There are many times I have been writing a post and stopped mid-thought to reflect on purpose and place. The majority of what I have stated on this blog and in public address is nothing original. My thoughts are simply reiterations precipitated from decades of struggle. Perhaps the only thing new is the time in which I speak them.
I have often been told how important my words are, especially since they are coming from a former coal miner. This is indicative of the socioeconomic change that has swept through Central Appalachian in the past quarter century. Unions have fallen, materialism has risen, and markets have shifted, creating a vacuum of human rights in Appalachia that displays an acceptance of the status-quo.”If you can’t beat em, might as well join em.”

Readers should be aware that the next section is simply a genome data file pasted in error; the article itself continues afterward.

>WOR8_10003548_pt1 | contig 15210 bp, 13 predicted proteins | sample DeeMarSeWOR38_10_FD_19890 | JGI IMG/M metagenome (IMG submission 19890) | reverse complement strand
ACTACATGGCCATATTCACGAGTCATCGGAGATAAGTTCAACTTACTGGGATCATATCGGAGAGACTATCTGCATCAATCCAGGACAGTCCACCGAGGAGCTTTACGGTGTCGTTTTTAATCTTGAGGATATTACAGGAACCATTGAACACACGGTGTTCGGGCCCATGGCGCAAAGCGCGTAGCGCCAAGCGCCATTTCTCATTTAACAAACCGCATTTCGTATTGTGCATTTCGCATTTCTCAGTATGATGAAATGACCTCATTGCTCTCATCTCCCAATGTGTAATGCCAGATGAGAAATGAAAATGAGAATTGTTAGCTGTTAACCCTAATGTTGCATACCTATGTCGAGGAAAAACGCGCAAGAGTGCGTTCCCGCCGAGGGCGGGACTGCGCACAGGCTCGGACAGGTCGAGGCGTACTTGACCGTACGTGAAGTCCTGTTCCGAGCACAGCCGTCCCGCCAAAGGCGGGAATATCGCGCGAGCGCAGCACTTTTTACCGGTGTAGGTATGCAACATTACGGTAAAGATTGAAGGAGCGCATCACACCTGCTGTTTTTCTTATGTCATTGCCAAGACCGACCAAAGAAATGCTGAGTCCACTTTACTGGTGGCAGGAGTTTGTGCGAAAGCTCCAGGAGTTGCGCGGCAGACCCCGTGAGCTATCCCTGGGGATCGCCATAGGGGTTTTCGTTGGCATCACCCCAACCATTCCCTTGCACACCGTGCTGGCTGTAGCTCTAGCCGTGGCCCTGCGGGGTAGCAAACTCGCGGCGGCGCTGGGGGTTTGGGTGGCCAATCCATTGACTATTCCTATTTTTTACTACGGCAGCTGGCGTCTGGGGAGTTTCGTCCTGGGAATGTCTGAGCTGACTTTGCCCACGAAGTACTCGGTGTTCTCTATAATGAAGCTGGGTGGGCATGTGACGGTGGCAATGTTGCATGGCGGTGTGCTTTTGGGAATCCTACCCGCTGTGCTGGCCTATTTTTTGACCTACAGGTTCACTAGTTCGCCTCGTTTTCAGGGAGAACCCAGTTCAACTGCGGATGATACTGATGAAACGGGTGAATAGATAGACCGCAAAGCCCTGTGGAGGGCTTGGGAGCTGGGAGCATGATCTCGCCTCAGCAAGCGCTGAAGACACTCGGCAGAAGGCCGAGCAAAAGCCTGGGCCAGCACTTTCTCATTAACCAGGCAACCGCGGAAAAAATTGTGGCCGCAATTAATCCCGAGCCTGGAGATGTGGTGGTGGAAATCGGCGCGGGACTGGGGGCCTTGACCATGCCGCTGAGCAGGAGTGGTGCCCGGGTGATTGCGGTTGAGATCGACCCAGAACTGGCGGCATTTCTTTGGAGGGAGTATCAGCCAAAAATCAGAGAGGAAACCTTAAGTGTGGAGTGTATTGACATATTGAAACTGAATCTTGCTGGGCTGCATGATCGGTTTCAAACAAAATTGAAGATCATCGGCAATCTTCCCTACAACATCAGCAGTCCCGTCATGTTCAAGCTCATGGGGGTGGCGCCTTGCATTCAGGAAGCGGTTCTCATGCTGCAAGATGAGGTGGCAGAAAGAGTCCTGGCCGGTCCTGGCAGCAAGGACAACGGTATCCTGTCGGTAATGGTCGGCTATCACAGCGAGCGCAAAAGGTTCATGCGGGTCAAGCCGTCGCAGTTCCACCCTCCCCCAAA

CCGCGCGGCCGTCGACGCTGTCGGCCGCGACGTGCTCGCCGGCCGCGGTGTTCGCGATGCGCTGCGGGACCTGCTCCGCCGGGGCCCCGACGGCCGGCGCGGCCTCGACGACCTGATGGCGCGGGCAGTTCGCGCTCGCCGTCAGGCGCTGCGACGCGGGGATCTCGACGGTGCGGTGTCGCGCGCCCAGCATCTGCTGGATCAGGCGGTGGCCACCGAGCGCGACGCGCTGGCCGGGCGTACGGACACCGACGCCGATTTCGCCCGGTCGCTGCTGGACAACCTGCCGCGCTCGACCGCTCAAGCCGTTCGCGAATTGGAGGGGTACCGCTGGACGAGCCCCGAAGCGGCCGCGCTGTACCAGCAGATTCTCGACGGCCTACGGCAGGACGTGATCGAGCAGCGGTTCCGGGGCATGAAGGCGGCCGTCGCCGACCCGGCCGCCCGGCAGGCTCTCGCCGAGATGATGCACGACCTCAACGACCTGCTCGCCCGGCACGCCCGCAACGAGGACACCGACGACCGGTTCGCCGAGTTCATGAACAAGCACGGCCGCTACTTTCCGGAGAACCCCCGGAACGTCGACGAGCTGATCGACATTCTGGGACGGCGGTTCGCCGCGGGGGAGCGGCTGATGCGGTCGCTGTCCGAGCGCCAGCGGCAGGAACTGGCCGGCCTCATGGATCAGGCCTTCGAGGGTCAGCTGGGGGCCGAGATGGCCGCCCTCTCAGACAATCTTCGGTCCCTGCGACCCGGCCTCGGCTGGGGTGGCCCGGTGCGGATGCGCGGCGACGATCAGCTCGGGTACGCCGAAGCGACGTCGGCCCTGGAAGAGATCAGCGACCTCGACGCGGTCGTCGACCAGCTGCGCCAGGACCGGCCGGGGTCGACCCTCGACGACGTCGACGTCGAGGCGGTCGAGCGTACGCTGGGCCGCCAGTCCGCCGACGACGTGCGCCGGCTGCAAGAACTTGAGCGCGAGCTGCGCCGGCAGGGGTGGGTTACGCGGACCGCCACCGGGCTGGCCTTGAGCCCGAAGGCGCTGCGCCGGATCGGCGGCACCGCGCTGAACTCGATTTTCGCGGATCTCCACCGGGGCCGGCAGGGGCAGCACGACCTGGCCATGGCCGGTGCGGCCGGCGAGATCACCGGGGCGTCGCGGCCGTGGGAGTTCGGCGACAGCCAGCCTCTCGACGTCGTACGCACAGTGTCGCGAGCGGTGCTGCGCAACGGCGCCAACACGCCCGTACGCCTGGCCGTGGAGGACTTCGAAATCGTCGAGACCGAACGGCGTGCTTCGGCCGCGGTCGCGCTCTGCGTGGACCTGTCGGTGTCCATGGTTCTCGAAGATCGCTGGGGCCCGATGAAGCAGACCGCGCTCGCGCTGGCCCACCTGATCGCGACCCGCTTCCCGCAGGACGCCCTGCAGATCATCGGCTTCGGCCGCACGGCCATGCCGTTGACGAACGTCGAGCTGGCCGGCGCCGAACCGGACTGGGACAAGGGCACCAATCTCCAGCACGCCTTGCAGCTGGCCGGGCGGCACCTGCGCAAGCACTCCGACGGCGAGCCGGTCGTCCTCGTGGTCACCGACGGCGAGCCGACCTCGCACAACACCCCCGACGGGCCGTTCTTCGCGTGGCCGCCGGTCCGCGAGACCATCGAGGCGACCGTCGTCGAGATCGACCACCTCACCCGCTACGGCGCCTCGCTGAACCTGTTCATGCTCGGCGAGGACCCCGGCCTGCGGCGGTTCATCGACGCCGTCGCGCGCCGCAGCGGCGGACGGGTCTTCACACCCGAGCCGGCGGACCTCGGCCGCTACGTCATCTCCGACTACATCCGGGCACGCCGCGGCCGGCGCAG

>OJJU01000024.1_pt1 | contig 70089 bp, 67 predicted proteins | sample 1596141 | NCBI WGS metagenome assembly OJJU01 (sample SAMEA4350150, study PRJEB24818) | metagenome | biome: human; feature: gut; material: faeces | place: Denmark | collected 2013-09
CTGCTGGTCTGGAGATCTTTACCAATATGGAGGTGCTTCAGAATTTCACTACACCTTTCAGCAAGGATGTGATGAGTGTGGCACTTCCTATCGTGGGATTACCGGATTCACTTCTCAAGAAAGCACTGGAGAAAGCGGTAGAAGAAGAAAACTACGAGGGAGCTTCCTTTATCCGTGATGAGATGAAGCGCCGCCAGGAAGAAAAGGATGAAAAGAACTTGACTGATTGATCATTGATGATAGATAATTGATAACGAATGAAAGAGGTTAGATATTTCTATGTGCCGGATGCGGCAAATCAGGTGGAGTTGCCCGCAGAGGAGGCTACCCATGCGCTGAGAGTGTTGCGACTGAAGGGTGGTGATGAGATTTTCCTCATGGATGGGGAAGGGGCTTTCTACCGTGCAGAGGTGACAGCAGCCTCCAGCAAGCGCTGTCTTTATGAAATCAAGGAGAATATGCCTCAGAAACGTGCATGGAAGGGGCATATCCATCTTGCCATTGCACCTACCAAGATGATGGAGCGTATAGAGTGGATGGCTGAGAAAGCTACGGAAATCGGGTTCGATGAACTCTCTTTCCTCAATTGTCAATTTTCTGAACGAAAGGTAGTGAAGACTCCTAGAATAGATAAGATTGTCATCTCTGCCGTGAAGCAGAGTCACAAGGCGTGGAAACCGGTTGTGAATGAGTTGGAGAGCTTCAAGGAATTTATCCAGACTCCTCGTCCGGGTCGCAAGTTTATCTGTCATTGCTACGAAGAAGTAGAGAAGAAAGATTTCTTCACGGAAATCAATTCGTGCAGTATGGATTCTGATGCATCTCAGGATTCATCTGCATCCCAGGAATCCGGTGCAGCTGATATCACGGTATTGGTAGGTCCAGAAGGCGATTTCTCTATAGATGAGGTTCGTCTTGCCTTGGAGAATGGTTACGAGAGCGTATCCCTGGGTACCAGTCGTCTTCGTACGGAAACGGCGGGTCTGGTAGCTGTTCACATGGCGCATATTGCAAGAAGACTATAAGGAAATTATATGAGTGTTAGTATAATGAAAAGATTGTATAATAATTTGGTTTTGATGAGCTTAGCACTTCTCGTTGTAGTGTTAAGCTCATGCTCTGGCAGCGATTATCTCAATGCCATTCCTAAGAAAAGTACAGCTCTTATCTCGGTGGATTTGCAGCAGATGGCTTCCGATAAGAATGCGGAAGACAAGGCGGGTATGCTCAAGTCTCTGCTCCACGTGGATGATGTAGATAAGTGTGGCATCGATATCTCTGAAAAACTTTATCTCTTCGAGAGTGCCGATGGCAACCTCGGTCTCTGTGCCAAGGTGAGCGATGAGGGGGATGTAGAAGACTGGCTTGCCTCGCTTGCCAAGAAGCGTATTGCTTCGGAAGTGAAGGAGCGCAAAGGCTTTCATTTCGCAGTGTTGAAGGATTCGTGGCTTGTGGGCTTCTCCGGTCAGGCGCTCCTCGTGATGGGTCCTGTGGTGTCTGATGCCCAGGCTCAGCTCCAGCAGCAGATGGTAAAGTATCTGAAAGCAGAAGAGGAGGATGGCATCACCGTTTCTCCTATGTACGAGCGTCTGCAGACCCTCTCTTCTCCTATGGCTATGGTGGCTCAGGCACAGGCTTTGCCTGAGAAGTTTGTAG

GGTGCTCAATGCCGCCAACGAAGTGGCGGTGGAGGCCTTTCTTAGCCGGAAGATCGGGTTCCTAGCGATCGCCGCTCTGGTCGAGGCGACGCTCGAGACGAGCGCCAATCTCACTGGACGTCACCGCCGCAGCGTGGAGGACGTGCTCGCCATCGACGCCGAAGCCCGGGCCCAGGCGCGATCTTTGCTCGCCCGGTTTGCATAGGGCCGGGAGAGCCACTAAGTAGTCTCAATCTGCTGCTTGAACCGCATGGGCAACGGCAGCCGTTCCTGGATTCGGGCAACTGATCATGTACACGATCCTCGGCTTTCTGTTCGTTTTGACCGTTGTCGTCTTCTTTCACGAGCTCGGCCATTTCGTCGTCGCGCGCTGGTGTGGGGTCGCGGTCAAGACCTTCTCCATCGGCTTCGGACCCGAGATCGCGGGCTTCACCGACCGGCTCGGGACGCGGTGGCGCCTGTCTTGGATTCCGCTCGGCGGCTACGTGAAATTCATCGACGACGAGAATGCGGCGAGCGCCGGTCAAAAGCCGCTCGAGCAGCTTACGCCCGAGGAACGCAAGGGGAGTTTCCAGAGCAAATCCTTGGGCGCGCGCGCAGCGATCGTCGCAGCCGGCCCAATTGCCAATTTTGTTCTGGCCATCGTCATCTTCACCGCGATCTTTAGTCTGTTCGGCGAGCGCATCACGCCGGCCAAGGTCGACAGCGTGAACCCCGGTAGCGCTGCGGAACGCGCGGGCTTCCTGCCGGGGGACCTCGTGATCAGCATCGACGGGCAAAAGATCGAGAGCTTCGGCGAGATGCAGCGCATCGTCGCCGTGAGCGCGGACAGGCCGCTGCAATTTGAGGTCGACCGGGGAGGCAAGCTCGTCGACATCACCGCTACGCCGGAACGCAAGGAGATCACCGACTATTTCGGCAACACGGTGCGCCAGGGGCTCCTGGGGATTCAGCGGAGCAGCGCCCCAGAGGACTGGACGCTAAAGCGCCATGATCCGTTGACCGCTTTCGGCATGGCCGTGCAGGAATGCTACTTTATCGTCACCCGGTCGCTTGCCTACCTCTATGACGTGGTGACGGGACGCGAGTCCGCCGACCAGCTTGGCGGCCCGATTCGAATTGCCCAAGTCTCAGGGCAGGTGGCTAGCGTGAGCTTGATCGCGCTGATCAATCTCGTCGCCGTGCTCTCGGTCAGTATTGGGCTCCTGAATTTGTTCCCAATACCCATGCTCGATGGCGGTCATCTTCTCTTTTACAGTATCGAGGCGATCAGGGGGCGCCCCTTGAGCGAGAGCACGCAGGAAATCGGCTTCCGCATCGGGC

There was a time in which the vast majority of coal miners understood the need to resist; there was a time when my thoughts and outspokenness would have blended in with the voices of thousands of other coal miners. Today, there are only a handful of us and we are seen as the enemy among our peers.
So when I post these blogs, when I’m published and am shown as having a unique voice, I feel the slice of a double edged sword—one that reminds me of all that we have lost in Appalachia, not merely in terms of landscape, but in our culture as Appalachians.